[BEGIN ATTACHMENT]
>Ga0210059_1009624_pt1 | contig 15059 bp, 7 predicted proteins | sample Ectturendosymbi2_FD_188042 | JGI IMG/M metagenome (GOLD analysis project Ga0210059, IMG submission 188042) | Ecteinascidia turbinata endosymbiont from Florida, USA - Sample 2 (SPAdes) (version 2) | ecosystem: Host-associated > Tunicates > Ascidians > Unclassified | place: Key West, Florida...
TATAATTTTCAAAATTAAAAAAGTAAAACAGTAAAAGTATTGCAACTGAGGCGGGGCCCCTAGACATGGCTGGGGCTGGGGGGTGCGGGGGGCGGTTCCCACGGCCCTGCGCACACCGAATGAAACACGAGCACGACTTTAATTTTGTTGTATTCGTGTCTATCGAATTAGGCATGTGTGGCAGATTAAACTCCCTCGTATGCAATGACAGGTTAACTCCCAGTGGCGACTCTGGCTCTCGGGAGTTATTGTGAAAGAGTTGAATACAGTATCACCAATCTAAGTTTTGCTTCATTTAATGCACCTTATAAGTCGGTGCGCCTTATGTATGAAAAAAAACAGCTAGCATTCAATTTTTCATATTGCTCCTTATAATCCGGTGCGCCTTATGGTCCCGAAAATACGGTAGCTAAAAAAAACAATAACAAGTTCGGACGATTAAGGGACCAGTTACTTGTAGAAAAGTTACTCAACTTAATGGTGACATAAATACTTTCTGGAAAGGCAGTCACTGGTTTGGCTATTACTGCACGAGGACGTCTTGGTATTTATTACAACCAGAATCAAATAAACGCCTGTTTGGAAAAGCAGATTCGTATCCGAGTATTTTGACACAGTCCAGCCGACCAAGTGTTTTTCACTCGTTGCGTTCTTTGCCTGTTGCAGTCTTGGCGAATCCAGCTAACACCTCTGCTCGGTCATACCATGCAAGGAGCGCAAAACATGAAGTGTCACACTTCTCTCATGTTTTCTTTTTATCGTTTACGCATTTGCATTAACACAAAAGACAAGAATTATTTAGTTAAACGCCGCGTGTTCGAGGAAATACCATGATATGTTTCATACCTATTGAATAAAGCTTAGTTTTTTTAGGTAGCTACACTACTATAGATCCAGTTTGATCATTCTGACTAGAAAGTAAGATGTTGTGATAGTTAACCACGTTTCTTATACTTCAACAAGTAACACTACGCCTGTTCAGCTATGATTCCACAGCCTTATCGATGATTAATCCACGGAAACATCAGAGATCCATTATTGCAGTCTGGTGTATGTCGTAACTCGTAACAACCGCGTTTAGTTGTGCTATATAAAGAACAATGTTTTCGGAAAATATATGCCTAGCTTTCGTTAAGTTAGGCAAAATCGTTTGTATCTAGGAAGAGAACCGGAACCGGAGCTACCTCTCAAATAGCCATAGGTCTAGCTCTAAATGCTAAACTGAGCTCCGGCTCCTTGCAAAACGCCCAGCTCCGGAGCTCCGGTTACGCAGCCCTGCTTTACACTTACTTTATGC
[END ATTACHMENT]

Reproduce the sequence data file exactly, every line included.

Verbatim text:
>Ga0210059_1009624_pt1 | contig 15059 bp, 7 predicted proteins | sample Ectturendosymbi2_FD_188042 | JGI IMG/M metagenome (GOLD analysis project Ga0210059, IMG submission 188042) | Ecteinascidia turbinata endosymbiont from Florida, USA - Sample 2 (SPAdes) (version 2) | ecosystem: Host-associated > Tunicates > Ascidians > Unclassified | place: Key West, Florida...
TATAATTTTCAAAATTAAAAAAGTAAAACAGTAAAAGTATTGCAACTGAGGCGGGGCCCCTAGACATGGCTGGGGCTGGGGGGTGCGGGGGGCGGTTCCCACGGCCCTGCGCACACCGAATGAAACACGAGCACGACTTTAATTTTGTTGTATTCGTGTCTATCGAATTAGGCATGTGTGGCAGATTAAACTCCCTCGTATGCAATGACAGGTTAACTCCCAGTGGCGACTCTGGCTCTCGGGAGTTATTGTGAAAGAGTTGAATACAGTATCACCAATCTAAGTTTTGCTTCATTTAATGCACCTTATAAGTCGGTGCGCCTTATGTATGAAAAAAAACAGCTAGCATTCAATTTTTCATATTGCTCCTTATAATCCGGTGCGCCTTATGGTCCCGAAAATACGGTAGCTAAAAAAAACAATAACAAGTTCGGACGATTAAGGGACCAGTTACTTGTAGAAAAGTTACTCAACTTAATGGTGACATAAATACTTTCTGGAAAGGCAGTCACTGGTTTGGCTATTACTGCACGAGGACGTCTTGGTATTTATTACAACCAGAATCAAATAAACGCCTGTTTGGAAAAGCAGATTCGTATCCGAGTATTTTGACACAGTCCAGCCGACCAAGTGTTTTTCACTCGTTGCGTTCTTTGCCTGTTGCAGTCTTGGCGAATCCAGCTAACACCTCTGCTCGGTCATACCATGCAAGGAGCGCAAAACATGAAGTGTCACACTTCTCTCATGTTTTCTTTTTATCGTTTACGCATTTGCATTAACACAAAAGACAAGAATTATTTAGTTAAACGCCGCGTGTTCGAGGAAATACCATGATATGTTTCATACCTATTGAATAAAGCTTAGTTTTTTTAGGTAGCTACACTACTATAGATCCAGTTTGATCATTCTGACTAGAAAGTAAGATGTTGTGATAGTTAACCACGTTTCTTATACTTCAACAAGTAACACTACGCCTGTTCAGCTATGATTCCACAGCCTTATCGATGATTAATCCACGGAAACATCAGAGATCCATTATTGCAGTCTGGTGTATGTCGTAACTCGTAACAACCGCGTTTAGTTGTGCTATATAAAGAACAATGTTTTCGGAAAATATATGCCTAGCTTTCGTTAAGTTAGGCAAAATCGTTTGTATCTAGGAAGAGAACCGGAACCGGAGCTACCTCTCAAATAGCCATAGGTCTAGCTCTAAATGCTAAACTGAGCTCCGGCTCCTTGCAAAACGCCCAGCTCCGGAGCTCCGGTTACGCAGCCCTGCTTTACACTTACTTTATGC